Pumpkin Carving Halloween 2009: Ideas and Patterns
Pumpkin carving is as essential to Halloween as picking out an excellent costume can be, and many enjoy the feeling of squishing the pumpkin between your fingers as you carve it out, but pumpkin carving can be serious business.
How would you like to impress your neighbors with your Death Star pumpkin for example?
First of all you have to select a good pumpkin. You will need one that can stand up on its own, has a good round base and if you have a specific design in mind, you will need to pick one that can accomodate that design. Don't get your pumpkin at the beginning of October, chances are it won't last. Also, don't get one that is bumpy unless your design is bumpy like this pimply faced pumpkin as genearlly a smooth pumpkin is better. Lastly, knock on the pumpkin when selecting it; if it is hollow then it's good.
Next you have to hollow it out.
Cut the top of the pumpkin off and remove the cap as this is the top and you will need this later. Use a spoon to scoop out the seeds and flesh and you can separate the seeds if you want to for roasting later. You will then need to draw the face or design you want to have on the outside of the pumpkin and then you are ready to create your masterpiece. Careful when using knives though! Be safe!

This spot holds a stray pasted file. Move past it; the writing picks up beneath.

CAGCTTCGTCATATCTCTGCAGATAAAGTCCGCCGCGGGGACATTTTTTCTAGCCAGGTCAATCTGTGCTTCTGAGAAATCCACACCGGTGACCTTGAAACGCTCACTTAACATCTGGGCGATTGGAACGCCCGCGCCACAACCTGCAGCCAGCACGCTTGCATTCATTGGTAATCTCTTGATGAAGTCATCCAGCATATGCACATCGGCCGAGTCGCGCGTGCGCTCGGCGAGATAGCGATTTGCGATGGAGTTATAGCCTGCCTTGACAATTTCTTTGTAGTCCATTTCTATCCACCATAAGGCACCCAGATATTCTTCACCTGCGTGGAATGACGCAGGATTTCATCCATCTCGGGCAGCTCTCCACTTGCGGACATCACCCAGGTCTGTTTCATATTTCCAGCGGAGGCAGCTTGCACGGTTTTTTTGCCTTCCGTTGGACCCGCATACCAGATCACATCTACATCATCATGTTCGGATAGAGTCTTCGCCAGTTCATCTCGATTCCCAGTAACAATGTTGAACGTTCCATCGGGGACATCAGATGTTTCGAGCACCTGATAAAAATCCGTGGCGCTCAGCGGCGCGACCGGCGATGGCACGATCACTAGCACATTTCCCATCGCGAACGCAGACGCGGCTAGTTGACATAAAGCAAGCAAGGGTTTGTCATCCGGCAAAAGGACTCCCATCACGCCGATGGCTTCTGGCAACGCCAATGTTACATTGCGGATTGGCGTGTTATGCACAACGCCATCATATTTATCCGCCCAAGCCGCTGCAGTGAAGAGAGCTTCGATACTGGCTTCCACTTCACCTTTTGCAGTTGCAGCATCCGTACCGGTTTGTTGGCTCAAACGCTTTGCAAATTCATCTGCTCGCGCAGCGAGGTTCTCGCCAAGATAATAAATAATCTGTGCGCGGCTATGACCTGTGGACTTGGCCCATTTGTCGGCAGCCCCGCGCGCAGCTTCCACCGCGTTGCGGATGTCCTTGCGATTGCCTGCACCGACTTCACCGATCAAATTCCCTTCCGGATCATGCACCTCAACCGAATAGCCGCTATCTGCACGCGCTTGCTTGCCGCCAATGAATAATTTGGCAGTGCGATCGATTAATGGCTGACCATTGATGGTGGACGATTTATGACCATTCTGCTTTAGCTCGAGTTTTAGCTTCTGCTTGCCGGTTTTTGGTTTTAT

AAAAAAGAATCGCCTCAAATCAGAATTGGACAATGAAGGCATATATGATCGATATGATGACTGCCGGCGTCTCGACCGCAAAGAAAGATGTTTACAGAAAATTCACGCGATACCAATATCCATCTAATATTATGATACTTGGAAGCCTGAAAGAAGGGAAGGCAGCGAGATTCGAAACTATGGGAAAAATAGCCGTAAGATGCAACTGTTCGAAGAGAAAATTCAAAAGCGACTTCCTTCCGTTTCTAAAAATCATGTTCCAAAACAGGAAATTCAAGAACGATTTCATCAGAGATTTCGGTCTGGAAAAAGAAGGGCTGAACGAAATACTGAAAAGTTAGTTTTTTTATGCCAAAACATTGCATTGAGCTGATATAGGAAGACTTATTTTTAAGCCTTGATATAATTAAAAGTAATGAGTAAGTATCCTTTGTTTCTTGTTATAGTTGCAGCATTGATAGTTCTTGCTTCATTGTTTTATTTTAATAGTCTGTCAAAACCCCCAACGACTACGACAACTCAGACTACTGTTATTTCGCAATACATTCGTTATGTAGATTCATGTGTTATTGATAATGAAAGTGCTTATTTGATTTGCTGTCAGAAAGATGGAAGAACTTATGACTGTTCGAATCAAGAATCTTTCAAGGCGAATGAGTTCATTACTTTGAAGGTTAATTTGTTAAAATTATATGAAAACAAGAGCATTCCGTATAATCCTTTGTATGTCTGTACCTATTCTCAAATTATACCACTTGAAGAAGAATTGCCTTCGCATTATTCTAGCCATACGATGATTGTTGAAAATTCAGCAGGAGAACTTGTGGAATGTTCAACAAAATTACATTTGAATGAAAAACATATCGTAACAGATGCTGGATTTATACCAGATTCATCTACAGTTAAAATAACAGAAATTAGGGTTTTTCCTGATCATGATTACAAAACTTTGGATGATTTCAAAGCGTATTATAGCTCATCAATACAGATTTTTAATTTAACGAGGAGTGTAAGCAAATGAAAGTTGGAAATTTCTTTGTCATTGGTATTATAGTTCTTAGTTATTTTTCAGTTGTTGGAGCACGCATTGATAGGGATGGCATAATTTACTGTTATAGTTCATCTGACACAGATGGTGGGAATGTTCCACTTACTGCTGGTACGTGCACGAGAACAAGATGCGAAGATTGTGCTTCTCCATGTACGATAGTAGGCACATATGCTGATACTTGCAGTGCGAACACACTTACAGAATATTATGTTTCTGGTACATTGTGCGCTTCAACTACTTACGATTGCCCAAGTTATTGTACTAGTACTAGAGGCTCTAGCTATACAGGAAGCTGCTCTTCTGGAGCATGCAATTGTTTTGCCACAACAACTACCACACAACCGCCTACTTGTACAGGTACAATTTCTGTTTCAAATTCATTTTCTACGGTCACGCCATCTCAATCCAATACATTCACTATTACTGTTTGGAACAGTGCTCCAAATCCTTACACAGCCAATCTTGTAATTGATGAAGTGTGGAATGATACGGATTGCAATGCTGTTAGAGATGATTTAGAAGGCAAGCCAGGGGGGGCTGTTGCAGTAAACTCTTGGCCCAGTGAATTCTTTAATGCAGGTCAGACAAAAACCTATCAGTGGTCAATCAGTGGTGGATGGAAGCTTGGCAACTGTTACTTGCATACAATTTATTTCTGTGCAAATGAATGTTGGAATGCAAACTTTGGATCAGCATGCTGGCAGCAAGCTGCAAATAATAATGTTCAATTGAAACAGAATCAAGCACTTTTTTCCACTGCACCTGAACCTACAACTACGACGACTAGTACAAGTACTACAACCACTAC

One technique you can use, such as on this skull pumpkin for example, is to remove the outer layer of the skin but not cut all the way through to create a textured effect and a ghostly one too. If you want to do this, take a vegetable peeler or an X-Acto knife (again, be careful!) and peel away the skin. Additionally if you have one you could use a dremel.
With just these simple techniques, you can create pretty much any pattern you want.
But if you need some pumpkin patterns to follow (like most of us here at NowPublic), here are some ideas (they are printable)
The night of All Hallows Eve used to be for honoring the dead and remembering your loved ones that has passed on and is considered the Witch's New Year. People used to place glowing jack-o-lanterns made from turnips or gourds in their windows and on their porches to let the dead know that they were welcome at that house, and they also protected against bad spirits.
When European settlers, particularly the Irish, arrived in American they found the native pumpkin to be larger, easier to carve and seemed the perfect choice for jack-o-lanterns.
Pumpkins are actually a fruit, did you know that?